Don’t Forget To Count Your Blessings

by Faith & Life, Morals & Values

 This video, made by Igniter Media, made me think of my grandmother, who was always reminding the rest of us to “count our blessings”. Short and sweet, the video reminds us that we have things to be thankful for, and that we should be thankful for them. Watching the video, I felt that there were different levels of “things” to be thankful for.

On the first level are material goods: food, shelter and possessions. We know some people (probably quite a long way from us) don’t have food; we have seen it on the news and perhaps we have even seen someone searching through the trash looking for something to eat. We see people living on the streets and so we know that not everyone has a roof over their heads. We know people are struggling to find work. At the moment, because of all the economic problems, we probably know someone personally who has been laid off, or is worried about losing their home, or hasn’t had a vacation for a couple of years.

Thanksgiving Church Video

I think this first level also includes some things that those of us who grow up in the developed world take completely for granted (even more so than the first part of the list): safety, health and education. We do not live in a war zone, we have access to medicines and clean water, and we get to go to school. I say we take them more for granted, because we may complain about having to get up in the morning for school, or having to go for a tetanus shot, and I’m sure we all have something we really don’t like to eat, but I’ve not heard anyone moan about the fact that they have food.

If you have been without something, you are more likely to recognize its value. Maybe this is why my grandmother, having lived through two World Wars, which jeopardized all of the above, and whose older brothers and sisters never went to school, constantly told us to “count our blessings”. Perhaps that is why she remembered to count her blessings even when she no longer remembered who the people around her were or what they were talking about.

The second level includes family, friends and the relationships we have with them. If we are without material goods, we suffer physically; if we are without family and friends, people to care for and people to care for us, we also suffer. This is a growing problem … many people feel lonely or isolated — hardly surprising given that the most common type of household in the UK is the “single person household”. We prize self-reliance, self-sufficiency, individualism above neighbourliness, whereas dependence on others is seen as weakness. We prefer virtual friendship to real-life contact (a third of divorcing couples cite Facebook as a factor in the breakdown of their marriage). We would be unlikely to choose to go without material goods, yet we frequently choose to do without other people. And of course there are many people who, not by choice, are without family and friends.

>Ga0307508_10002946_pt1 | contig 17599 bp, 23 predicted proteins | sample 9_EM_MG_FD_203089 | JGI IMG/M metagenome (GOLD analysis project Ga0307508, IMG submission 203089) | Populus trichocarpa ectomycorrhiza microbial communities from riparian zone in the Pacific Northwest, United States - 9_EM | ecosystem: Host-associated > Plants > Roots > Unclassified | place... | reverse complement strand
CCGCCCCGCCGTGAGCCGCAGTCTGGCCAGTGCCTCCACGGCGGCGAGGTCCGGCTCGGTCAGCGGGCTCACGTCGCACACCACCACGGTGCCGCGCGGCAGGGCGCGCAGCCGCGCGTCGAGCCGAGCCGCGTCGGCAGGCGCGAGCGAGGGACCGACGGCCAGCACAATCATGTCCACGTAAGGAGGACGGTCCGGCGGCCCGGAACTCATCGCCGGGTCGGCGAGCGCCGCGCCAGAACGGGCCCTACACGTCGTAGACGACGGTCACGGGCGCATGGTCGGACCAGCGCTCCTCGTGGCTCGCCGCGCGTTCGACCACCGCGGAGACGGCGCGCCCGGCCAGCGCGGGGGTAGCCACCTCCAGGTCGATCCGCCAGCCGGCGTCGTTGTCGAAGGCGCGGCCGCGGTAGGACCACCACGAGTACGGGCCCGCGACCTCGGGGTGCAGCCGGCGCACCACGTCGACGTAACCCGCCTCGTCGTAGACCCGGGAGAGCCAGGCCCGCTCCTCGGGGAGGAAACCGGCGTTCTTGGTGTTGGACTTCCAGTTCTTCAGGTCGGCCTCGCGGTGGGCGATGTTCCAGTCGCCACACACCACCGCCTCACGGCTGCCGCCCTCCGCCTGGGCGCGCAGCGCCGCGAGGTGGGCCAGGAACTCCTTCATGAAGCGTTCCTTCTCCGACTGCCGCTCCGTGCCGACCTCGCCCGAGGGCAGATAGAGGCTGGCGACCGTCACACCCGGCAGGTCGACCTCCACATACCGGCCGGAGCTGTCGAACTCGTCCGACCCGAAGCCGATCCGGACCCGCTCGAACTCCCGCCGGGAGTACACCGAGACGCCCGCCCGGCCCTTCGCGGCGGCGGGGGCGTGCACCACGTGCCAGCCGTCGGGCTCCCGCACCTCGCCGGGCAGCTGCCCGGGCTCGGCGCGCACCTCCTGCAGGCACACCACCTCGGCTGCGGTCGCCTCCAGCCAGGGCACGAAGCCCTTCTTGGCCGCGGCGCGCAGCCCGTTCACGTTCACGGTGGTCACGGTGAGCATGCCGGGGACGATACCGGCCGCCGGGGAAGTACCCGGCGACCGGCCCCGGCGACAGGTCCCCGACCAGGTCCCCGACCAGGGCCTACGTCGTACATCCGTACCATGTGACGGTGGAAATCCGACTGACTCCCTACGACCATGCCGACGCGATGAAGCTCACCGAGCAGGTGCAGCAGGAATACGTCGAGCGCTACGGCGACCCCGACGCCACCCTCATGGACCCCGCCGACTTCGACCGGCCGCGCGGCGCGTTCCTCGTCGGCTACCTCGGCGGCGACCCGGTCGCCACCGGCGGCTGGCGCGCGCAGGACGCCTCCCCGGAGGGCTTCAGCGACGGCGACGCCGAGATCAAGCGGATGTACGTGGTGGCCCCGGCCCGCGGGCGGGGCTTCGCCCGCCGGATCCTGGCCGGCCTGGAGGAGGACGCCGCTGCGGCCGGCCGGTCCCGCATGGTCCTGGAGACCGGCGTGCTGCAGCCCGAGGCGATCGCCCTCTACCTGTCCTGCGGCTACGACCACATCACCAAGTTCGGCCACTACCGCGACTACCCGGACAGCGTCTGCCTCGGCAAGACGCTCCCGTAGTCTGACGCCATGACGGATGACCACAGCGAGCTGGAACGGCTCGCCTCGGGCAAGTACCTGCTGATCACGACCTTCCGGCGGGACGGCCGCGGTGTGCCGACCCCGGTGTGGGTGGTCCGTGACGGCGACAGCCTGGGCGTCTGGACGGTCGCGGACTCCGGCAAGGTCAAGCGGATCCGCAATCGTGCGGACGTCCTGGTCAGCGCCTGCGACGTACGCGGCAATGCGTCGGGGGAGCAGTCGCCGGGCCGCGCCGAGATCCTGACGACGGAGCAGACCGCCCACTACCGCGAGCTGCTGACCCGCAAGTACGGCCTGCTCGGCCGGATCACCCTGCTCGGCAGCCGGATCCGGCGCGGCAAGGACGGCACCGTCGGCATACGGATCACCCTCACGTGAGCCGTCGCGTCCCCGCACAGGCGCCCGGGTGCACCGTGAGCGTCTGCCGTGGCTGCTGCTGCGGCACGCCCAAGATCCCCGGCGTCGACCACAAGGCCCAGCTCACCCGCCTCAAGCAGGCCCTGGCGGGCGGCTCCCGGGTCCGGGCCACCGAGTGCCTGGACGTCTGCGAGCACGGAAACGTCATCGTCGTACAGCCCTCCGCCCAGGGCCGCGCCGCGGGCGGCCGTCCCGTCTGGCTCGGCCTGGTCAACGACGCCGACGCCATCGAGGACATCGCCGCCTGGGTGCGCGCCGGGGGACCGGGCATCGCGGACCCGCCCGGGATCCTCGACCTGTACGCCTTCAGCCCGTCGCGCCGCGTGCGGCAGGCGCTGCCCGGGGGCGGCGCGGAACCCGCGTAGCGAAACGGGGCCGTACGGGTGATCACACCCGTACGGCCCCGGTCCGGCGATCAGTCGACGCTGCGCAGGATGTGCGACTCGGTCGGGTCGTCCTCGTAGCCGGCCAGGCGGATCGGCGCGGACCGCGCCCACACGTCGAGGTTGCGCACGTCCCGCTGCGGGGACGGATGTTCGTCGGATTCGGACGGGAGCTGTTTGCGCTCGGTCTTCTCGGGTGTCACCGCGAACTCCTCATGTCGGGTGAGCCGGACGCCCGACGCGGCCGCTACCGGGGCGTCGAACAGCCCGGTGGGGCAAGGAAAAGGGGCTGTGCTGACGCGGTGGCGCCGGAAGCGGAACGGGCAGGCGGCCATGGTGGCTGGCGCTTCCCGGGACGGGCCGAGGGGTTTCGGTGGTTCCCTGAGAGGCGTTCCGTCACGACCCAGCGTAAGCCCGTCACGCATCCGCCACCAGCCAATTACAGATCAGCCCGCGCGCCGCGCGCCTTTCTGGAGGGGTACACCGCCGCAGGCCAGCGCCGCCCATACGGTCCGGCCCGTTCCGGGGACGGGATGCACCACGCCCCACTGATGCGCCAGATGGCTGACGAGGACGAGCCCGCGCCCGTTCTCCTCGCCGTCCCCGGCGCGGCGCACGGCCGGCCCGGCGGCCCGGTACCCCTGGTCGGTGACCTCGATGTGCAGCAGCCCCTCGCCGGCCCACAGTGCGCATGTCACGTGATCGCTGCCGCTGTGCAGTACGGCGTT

The things in the third level are those we have which we don’t even notice because they are freely given to everyone. There are some suggestions of these in the video, but they aren’t mentioned specifically. Even if we have nothing from the first two groups, these are always available to us: things like creation in all its beauty, time, our innate human dignity…but above all these God and His loving presence that never abandons us. The guy in the video may feel like he has nothing to be thankful for, but he knows to pray, and he knows he is praying to God. If we suffer when something is missing from the first two levels, how much more do we suffer without God! But even if none of the rest is available to us, God and his love are always present, so much so that if he stopped thinking about us for a second we would cease to exist (CCC 301).

So, how can all this help us apostolically? Firstly, “count your blessings”, and remind others that they also have blessings to count. Everything has its proper weight: we don’t have to always think that the bad stuff is bigger or heavier than the good. With faith (and practice!) we can even see how God allows good to come from something which seems bad. If we look at the example of the saints, something which characterizes them (but isn’t limited to them) is the way they see everything, good or bad, as an opportunity to grow closer to God. We can share what we have with those who are without, through generosity and charity, but also by reaching out to those who we meet for the first time, those who are lonely, or far from family or friends.

Above all, we can share the joy of knowing God with other people, following the example of Mary when she went to visit her cousin Elizabeth, not just to serve her on a practical level but also to announce the Good News to her. Last, but not least, when we pray we can give thanks for all the good things in our life, and ask for the eyes of faith with which to see those good things. The psalms can be especially helpful when trying to find the words to thank God for the good things in our lives. Many of them are full praise for him, which naturally leads us to gratitude: open the book of Psalms at a random point and you will probably discover a psalm of thankfulness.

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